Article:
It has been ten days in Norway.
Trondheim is a city built on small rolling hills that rise up from the fjord. The streets are not laid out in a grid pattern, but instead twisting curlicues that creep up and around and down and in between the ridges and slopes. Houses are quaint, nestled in their treed yards, accessed via rounded paths.
It is easy to get lost. I did, once or twice.
Before traveling to a new city, I study the maps. I like to know which way is North, and where I am in relation to everything else. When I arrive I at least have a mental map of my surroundings, if not exact position.
I have spent the better part of the past week walking the city and accumulating things. A pot and a pan. Cooking utensils. Eating utensils. A plate and bowl. Dish soap. Hand soap. Oil, soy sauce, and sugar. Coffee. Cream. Rice. A plastic storage container. A small dish that is oven, dishwasher, and microwave safe. The all important bed, and blankets and a pillow and a shower curtain for my window (it was cheaper). All acquired at Ikea, the grocery stores, and Fretex, which is what they call the Salvation army here in Norway. Still looking for a cheap, all-purpose knife. The Swiss Army tool is working well in the meantime.
I am still quite jet lagged, fighting the impulse to keep my ryhthm: the first several days I was up until 6 am and slept until 2 in the afternoon, missing the brightest light. Instead I force myself out of the house by 9 am, and walk the city. This is a glimpse of rare bright light at the peak of day.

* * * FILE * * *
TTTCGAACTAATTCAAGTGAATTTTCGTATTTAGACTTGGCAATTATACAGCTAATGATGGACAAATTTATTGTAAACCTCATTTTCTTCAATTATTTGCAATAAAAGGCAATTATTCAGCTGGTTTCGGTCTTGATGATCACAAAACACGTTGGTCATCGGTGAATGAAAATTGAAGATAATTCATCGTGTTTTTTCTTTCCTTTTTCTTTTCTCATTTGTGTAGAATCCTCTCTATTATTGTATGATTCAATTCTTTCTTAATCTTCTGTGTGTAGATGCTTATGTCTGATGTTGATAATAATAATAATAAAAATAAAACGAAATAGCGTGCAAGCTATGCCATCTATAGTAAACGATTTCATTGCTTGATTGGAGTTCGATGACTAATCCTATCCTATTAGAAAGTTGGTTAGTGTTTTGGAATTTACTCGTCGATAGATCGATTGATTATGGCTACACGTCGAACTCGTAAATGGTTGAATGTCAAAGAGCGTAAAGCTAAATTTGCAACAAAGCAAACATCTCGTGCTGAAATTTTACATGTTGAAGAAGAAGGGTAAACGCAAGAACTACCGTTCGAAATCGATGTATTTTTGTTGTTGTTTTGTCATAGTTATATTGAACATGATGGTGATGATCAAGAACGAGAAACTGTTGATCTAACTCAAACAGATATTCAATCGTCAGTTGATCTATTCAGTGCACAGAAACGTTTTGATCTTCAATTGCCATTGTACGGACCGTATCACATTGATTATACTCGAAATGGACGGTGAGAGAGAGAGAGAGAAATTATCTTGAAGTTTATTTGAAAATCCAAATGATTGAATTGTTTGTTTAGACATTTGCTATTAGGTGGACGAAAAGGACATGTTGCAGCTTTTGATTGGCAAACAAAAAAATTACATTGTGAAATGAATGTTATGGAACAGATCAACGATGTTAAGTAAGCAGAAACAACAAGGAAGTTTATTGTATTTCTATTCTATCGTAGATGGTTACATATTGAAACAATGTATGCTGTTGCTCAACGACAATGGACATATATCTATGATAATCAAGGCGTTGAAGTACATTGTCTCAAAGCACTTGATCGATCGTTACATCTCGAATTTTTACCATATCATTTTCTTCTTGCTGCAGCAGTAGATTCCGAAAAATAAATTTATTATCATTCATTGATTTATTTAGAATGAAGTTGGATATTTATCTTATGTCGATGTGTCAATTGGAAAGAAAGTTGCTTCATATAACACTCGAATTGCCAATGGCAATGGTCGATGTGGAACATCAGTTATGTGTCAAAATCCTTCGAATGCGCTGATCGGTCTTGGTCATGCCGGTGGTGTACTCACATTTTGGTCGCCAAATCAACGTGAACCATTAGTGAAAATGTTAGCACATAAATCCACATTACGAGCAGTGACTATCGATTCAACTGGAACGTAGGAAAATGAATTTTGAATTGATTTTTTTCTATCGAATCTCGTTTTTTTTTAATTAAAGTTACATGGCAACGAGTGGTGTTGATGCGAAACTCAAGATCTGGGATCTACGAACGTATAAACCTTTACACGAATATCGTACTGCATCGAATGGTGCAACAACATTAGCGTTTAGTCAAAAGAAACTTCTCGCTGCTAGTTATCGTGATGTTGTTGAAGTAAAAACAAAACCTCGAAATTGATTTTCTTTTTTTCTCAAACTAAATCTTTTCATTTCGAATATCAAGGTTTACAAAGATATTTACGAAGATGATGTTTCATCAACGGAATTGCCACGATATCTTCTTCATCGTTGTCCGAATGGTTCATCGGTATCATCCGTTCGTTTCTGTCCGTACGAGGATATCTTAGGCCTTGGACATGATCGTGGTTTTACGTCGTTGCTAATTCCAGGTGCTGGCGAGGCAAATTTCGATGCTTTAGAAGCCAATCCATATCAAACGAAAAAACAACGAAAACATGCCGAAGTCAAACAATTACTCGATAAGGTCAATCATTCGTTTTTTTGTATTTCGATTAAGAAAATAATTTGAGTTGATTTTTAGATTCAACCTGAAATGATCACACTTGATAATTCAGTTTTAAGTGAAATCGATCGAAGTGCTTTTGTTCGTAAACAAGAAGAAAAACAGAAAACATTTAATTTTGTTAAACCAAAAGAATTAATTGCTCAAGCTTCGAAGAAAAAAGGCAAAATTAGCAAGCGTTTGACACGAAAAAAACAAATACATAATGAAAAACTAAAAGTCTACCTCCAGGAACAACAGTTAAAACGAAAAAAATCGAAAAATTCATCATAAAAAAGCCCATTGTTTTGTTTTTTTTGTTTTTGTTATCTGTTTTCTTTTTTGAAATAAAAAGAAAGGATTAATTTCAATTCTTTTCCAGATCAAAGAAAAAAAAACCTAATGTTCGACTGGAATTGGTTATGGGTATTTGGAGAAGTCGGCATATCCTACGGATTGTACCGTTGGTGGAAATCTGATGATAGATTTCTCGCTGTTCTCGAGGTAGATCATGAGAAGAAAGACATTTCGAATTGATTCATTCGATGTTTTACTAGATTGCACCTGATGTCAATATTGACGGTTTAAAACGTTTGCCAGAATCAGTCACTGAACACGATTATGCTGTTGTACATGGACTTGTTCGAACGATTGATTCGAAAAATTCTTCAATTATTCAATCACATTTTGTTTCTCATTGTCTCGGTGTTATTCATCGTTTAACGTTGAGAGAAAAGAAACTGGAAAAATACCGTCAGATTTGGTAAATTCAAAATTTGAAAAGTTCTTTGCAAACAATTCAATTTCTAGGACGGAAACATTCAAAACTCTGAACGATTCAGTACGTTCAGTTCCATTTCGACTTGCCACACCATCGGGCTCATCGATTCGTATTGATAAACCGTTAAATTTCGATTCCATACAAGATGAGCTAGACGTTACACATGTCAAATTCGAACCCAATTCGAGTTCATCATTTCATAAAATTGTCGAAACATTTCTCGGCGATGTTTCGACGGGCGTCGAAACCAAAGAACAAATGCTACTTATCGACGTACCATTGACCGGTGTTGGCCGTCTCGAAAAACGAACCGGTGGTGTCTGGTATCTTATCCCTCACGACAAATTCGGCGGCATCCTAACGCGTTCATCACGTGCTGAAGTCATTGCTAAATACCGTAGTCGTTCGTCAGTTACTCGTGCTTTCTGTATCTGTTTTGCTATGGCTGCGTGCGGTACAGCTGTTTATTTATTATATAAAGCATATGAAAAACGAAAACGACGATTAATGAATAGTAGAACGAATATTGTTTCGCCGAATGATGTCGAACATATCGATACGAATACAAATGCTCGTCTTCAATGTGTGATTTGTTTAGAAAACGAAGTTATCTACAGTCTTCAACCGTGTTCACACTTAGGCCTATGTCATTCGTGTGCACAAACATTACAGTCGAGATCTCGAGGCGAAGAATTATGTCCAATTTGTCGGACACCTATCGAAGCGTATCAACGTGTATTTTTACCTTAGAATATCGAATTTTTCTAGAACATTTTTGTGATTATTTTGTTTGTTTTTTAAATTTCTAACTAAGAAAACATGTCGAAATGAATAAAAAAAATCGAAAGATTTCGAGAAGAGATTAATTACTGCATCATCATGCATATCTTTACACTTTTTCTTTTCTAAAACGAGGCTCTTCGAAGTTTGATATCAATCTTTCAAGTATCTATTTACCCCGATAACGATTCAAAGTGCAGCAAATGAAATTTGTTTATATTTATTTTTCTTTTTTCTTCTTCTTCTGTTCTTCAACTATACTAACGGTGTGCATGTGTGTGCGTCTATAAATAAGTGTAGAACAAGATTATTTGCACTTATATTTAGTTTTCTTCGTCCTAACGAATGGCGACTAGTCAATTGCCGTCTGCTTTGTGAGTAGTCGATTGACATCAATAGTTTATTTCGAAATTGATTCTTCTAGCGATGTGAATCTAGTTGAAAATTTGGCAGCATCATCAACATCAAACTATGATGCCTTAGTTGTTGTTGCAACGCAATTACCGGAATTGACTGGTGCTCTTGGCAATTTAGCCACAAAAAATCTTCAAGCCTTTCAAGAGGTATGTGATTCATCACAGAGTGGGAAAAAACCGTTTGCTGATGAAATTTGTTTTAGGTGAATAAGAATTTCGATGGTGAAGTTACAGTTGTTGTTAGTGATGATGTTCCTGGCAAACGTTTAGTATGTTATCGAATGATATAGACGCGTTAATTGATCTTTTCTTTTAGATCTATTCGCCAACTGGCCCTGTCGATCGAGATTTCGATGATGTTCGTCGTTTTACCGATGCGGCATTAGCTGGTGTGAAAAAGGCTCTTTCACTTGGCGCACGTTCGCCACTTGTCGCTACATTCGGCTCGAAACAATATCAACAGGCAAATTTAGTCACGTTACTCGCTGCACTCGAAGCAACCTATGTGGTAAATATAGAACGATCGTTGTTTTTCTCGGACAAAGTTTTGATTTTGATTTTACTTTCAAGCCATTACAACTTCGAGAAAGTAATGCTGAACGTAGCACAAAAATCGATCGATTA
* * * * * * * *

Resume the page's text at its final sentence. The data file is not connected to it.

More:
Today I hiked to the ctiy center to present myself at the police station; they handle the immigration process, and NTNU has arranged an all-day appointment for its students. I show up early, and barely have to wait, so it allows me to tour the downtown and take photos.
When I was a young girl I caught a vampire horror movie on TV late one night, likely at a friend’s house. Apart from being scared, I remember that the premise was that two yound men had somehow got caught in a vampire world, where there were no mirrors, and the sun never shined. Even in the daytime, the light was subsumed and muffled. Trondheim winter reminds me of that. The sun never rises high in the sky. It is always at eye level, usually hiding behind a hill just out of eyesight.
On the return I took the photos below. It is quite beautiful, really, my pictures do not do the city justice.